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Thieves now stealing generators from cellphone towers during load shedding

Base stations of local network providers are increasingly being targeted for theft and vandalism and what we are finding through our investigations is that organised syndicates are coming up with unique approaches to commit this crime,” said spokesperson Byron Kennedy

MTN and Vodacom said cellphone towers were being targeted during load shedding, with several generators being stolen and some robbers disguising themselves as contractors.

AS LOAD shedding intensifies throughout the country, so too does crime.

Some of the businesses feeling the impact are cellphone companies MTN and Vodacom as their plans to run their businesses during load shedding are being sabotaged.

Cellphone giant Vodacom said several generators were stolen at various sites in the past eight weeks.

“Base stations of local network providers are increasingly being targeted for theft and vandalism and what we are finding through our investigations is that organised syndicates are coming up with unique approaches to commit this crime,” said spokesperson Byron Kennedy.

“It is estimated that local cellphone network providers lose hundreds of millions of rand from the damage to its base stations annually as a result of theft and vandalism which ultimately impacts the cost of mobile services.”

He said a mobile generator could cost up to R500,000.

MTN said it had noticed a trend that as the country hits persistently higher levels of load shedding, the vandalism of base stations had shifted from opportunistic criminality to a more organised form of criminality being run by syndicates.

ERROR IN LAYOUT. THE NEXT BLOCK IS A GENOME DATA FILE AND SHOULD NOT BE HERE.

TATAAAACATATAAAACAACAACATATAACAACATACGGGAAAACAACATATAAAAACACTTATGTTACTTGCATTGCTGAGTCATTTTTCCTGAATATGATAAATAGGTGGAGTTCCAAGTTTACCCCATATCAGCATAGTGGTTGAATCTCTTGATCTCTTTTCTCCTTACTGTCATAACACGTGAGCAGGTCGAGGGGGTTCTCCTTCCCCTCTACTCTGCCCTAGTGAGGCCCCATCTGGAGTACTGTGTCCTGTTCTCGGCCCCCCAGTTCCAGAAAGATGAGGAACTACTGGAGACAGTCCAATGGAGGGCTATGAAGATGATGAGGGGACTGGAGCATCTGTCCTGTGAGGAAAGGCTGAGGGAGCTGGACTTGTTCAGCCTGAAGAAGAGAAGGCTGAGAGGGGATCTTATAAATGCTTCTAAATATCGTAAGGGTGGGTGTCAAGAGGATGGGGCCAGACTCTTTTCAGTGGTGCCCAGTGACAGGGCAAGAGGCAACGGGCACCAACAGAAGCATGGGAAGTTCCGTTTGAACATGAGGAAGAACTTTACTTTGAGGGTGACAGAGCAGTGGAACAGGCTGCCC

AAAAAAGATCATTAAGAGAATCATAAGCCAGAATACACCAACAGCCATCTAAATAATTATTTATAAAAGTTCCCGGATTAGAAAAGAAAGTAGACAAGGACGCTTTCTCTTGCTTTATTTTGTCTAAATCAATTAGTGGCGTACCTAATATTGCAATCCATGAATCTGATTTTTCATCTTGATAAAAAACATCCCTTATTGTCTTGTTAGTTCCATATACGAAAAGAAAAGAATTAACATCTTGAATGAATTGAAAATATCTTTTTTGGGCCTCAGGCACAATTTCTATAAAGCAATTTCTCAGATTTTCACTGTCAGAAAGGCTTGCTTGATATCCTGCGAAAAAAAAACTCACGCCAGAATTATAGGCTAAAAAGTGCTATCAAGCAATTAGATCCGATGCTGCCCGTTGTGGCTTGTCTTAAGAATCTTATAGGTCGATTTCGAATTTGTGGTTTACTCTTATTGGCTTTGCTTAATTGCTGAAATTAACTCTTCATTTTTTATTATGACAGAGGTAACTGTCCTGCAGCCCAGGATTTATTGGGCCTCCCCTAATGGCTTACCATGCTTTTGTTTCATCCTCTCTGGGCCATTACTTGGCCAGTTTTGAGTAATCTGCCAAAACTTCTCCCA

Spokesperson Jacqui O’Sullivan said: “The criminals will, at times, disguise themselves as third-party contractors, so as not to be confronted by communities, and take that opportunity to specifically steal batteries.

“The syndicate criminality has a knock-on effect on opportunistic criminality as after a site has been hit by a syndicate, and should it not be secured soon enough, opportunistic criminality will then also occur.”

A security company said the generators stolen from cellphone tower base stations were being sold on the black market.

Dragon Protection Services founder Manhar Parshotam said: “The theft and vandalism of batteries and generators at tower base stations are committed by a sophisticated criminal syndicate.”

He said more security and interventions were needed at tower base stations.

Parshotam said the need for the fuel from the generators was also a contributing factor to the rampant theft.

Mobile networks have spent billions of rand on generators, batteries and other equipment to keep the network going during load shedding.

Parshotam said the thieves were well-prepared.

“They already know exactly what to anticipate because they send someone in to first check out the base station and prepare for the generator to be removed. In the dark of the night, a vehicle arrives and the generator or batteries are loaded onto it,” he said,

“The stolen generator is then sold via social media. Sometimes, they already have a buyer, who ordered it before the actual crime,” said Parshotam.

He said towers needed to be better secured and the area around the tower had to be monitored.

“The type of tracking units used currently on towers and generators is very basic. This needs to be upgraded and a higher quality of tracking units must be used and monitored hourly,” said Parshotam.

“If the towers cannot operate then the system collapses.”

The Association of Comms and Technology said the sabotage of telecommunications infrastructure, such as towers, base stations and fibre optic cables, had the compound effect of disrupting network coverage and service, resulting in loss of revenue for the network operators and, more importantly, the loss of connectivity for consumers and businesses alike.

“The theft and vandalism of telecommunications infrastructure harms business across multiple economic sector and can have the adverse effect of harming the national economy.”

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